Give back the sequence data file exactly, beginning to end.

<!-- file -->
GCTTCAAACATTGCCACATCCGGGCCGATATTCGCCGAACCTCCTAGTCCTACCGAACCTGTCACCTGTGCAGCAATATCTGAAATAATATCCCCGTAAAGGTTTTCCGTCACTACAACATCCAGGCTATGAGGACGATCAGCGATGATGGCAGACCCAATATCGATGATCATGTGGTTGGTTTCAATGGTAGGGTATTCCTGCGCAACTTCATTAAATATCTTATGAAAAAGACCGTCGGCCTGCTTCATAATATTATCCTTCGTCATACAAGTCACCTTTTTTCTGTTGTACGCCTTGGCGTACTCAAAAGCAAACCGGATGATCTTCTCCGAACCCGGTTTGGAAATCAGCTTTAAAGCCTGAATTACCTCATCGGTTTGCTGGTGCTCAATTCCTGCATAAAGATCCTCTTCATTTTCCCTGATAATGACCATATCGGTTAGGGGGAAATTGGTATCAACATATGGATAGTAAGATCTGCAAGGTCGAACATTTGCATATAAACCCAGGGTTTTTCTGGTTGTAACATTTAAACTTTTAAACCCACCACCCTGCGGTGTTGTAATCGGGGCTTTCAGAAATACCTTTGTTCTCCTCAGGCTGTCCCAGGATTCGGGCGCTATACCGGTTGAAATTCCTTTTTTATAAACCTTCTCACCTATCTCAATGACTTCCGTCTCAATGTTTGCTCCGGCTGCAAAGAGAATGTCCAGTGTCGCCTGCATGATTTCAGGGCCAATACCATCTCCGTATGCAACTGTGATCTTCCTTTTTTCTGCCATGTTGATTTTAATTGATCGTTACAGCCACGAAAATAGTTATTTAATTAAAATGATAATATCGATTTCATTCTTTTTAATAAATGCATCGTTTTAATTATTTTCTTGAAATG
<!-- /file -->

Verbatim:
GCTTCAAACATTGCCACATCCGGGCCGATATTCGCCGAACCTCCTAGTCCTACCGAACCTGTCACCTGTGCAGCAATATCTGAAATAATATCCCCGTAAAGGTTTTCCGTCACTACAACATCCAGGCTATGAGGACGATCAGCGATGATGGCAGACCCAATATCGATGATCATGTGGTTGGTTTCAATGGTAGGGTATTCCTGCGCAACTTCATTAAATATCTTATGAAAAAGACCGTCGGCCTGCTTCATAATATTATCCTTCGTCATACAAGTCACCTTTTTTCTGTTGTACGCCTTGGCGTACTCAAAAGCAAACCGGATGATCTTCTCCGAACCCGGTTTGGAAATCAGCTTTAAAGCCTGAATTACCTCATCGGTTTGCTGGTGCTCAATTCCTGCATAAAGATCCTCTTCATTTTCCCTGATAATGACCATATCGGTTAGGGGGAAATTGGTATCAACATATGGATAGTAAGATCTGCAAGGTCGAACATTTGCATATAAACCCAGGGTTTTTCTGGTTGTAACATTTAAACTTTTAAACCCACCACCCTGCGGTGTTGTAATCGGGGCTTTCAGAAATACCTTTGTTCTCCTCAGGCTGTCCCAGGATTCGGGCGCTATACCGGTTGAAATTCCTTTTTTATAAACCTTCTCACCTATCTCAATGACTTCCGTCTCAATGTTTGCTCCGGCTGCAAAGAGAATGTCCAGTGTCGCCTGCATGATTTCAGGGCCAATACCATCTCCGTATGCAACTGTGATCTTCCTTTTTTCTGCCATGTTGATTTTAATTGATCGTTACAGCCACGAAAATAGTTATTTAATTAAAATGATAATATCGATTTCATTCTTTTTAATAAATGCATCGTTTTAATTATTTTCTTGAAATG